The piñata king likes big. His royal highness, known in less formal circles as 43-year-old Tony Dominguez, makes 12-foot-tall Virgenes de Guadalupe out of papier-mâché (the ones at the Century City restaurant Pink Taco are his). He makes 2-story-tall skeletons and massive cacti and frogs and grinning suns and devils.
Those giant puppets are a form of traditional Mexican folk art called judas. For a long time, the art of making judas was lost in the United States. As demand for them died, knowledge of how to make them faded. Contemporary artisans would try, but once the puppets got to a certain size, they'd collapse.
Dominguez, however, brought the art back. His uncle was in the construction business, and Dominguez learned from him. Basic framing and building techniques that work for houses also work for giant papier-mâché puppets, apparently.
“A lot of people can't work in this scale,” Dominguez says. They don't understand how to reinforce a structure, or they'd use the wrong grade of cardboard. It's also a lot more strenuous. And expensive — one of Dominguez's pieces is insured for $250,000.
The piñata king didn't always work big. He actually started small. Dominguez learned the fine art of piñata making from his baby sitter, a woman from Juarez, Mexico, who owned a piñata store. They'd make piñatas after school at Dominguez's home in East L.A.
After he grew up, Dominguez opened his own piñata store. He can't remember precisely who first started calling him “Piñata King,” only that the name stuck. He was in his 20s then, even more energetic than he is now. He'd churn out 100 piñatas a week.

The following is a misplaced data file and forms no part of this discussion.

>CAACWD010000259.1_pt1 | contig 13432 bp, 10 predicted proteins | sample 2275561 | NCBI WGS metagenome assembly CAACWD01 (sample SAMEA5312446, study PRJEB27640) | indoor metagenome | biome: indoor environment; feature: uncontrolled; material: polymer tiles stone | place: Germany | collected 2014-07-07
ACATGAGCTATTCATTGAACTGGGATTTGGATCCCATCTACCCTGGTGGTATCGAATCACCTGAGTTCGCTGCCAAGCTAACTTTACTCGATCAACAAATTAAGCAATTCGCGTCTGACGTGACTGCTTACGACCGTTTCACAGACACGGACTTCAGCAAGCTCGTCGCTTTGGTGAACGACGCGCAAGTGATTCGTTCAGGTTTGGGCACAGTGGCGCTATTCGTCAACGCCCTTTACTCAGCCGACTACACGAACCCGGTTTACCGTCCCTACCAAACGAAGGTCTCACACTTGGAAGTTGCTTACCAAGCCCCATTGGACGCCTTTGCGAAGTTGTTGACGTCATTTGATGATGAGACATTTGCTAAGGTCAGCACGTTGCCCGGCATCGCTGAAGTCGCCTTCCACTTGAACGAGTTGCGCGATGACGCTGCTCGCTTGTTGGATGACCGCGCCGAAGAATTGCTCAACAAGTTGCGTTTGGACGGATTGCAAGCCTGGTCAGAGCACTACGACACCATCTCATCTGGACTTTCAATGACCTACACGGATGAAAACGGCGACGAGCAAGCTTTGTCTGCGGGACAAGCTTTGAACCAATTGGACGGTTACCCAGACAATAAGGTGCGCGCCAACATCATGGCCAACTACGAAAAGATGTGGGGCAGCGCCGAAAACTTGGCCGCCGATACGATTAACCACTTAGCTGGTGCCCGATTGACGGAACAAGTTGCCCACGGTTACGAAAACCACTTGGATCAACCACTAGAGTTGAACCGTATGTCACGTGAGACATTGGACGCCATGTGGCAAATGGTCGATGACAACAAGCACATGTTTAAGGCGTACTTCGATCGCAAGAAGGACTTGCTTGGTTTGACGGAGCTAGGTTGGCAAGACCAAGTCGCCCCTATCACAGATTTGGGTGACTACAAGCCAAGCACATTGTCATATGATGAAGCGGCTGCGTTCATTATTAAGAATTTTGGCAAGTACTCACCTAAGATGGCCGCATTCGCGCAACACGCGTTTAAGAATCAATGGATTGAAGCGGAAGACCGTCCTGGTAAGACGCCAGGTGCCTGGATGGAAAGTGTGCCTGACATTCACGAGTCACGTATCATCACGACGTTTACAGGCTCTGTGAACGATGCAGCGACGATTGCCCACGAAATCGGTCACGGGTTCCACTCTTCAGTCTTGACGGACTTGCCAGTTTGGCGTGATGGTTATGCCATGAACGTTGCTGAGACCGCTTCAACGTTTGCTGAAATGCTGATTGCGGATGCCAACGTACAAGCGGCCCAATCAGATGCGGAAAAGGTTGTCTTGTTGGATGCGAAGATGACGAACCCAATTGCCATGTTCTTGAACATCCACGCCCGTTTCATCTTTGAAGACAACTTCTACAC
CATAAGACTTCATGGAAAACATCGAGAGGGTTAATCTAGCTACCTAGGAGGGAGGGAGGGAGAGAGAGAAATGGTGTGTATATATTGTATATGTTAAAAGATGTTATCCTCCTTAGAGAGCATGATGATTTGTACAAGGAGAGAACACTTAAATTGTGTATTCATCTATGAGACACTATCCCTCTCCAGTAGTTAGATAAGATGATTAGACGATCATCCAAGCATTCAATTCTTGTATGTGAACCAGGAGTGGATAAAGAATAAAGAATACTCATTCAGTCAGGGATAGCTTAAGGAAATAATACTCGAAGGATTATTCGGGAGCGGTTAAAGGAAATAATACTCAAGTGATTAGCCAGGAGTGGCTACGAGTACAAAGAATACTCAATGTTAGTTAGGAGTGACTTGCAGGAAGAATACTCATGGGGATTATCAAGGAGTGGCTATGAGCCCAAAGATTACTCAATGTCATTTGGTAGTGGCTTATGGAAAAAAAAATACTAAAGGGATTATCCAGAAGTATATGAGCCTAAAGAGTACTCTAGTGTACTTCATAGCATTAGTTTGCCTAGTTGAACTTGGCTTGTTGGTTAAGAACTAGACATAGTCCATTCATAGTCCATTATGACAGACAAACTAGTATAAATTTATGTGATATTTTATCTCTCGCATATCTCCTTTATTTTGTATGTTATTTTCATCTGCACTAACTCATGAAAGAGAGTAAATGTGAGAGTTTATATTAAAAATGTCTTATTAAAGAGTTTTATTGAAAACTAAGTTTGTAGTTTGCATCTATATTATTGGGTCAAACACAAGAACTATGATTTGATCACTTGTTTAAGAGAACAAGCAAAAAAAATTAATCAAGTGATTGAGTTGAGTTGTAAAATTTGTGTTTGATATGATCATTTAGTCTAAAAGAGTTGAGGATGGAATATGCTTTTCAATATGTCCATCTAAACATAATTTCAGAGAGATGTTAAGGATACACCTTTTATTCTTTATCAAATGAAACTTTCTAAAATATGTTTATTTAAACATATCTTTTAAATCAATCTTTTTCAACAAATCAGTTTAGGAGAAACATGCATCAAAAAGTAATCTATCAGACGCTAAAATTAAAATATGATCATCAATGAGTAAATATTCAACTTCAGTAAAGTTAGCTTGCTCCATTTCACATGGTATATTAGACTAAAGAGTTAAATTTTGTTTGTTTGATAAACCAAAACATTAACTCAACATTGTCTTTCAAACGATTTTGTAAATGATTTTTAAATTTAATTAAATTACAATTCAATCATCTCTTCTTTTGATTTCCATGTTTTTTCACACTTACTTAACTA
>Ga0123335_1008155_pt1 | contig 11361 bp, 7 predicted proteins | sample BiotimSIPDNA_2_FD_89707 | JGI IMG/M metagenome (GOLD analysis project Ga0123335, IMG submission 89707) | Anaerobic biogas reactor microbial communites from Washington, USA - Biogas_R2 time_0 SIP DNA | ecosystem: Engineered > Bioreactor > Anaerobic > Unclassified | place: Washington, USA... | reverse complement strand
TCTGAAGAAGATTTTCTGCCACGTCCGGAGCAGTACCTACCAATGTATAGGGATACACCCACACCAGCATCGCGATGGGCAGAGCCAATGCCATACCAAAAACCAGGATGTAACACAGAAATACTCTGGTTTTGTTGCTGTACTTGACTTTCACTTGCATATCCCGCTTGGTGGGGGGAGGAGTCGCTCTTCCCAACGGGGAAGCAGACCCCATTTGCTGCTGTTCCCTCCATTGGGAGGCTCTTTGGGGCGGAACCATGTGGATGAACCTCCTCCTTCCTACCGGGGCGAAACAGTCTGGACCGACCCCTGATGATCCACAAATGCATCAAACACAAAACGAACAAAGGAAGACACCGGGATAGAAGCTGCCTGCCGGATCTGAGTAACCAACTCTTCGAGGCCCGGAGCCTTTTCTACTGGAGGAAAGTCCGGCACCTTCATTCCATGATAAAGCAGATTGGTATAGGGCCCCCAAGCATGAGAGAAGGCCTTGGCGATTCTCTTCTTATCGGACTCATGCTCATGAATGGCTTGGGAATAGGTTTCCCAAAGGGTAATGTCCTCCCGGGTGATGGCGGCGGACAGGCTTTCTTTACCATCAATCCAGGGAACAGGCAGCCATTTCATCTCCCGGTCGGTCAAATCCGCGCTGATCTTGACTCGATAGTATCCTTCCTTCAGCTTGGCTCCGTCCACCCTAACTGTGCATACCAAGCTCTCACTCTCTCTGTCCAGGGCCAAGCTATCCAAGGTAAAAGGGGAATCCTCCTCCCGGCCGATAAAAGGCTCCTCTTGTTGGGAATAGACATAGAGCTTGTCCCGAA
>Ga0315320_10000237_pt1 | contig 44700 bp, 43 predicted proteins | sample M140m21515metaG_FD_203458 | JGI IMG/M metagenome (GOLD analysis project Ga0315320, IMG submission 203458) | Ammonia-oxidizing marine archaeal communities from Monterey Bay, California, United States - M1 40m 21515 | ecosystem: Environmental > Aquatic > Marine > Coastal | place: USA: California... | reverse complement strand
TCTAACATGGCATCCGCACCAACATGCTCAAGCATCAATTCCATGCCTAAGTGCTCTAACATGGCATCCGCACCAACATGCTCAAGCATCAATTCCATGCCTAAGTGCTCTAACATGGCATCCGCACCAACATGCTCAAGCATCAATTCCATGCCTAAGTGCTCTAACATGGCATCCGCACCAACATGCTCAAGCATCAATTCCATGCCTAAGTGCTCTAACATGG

Going bigger was inevitable, as far as he is concerned. Giant puppets and piñatas are made of the same stuff as the small ones, after all — paper, water, flour paste. Neighborhood kids would work at his store, and soon they were learning how to make giant puppets instead of tagging walls and freeway overpasses. Dominguez had a small standing army of paper artists. He began to think of the store less as a place of business and more as a bona fide cultural institute.
Though comical and friendly, Dominguez's aesthetic draws heavily from the Mexican celebration Dia de los Muertos. There have been various projects over the years: Hollywood Forever Cemetery's Day of the Dead party (he made the puppets that they use every year), the Kah Tequila bottles shaped like skulls (he designed them), the La Muerte Vive rock opera (ongoing) and the Festival de la Gente downtown, which he ran for a decade and which regularly drew crowds of more than 170,000. “We used to shut down the Sixth Street Bridge,” he recalls.
Today, Dominguez's giant paper constructions can be seen in music videos, trade show displays and television commercials. At one point he got so busy with the big stuff that he closed down his piñata store, because “artistically you need to go into your shell and concentrate.”
But those patiently awaiting the return of the king, fear not: He is currently looking for space downtown to reopen the store. He has not forsaken you. “Piñatas are something you use as a kid,” he says. “And we're all kids at heart. No matter what darkness the world brings you, piñatas light that up.”
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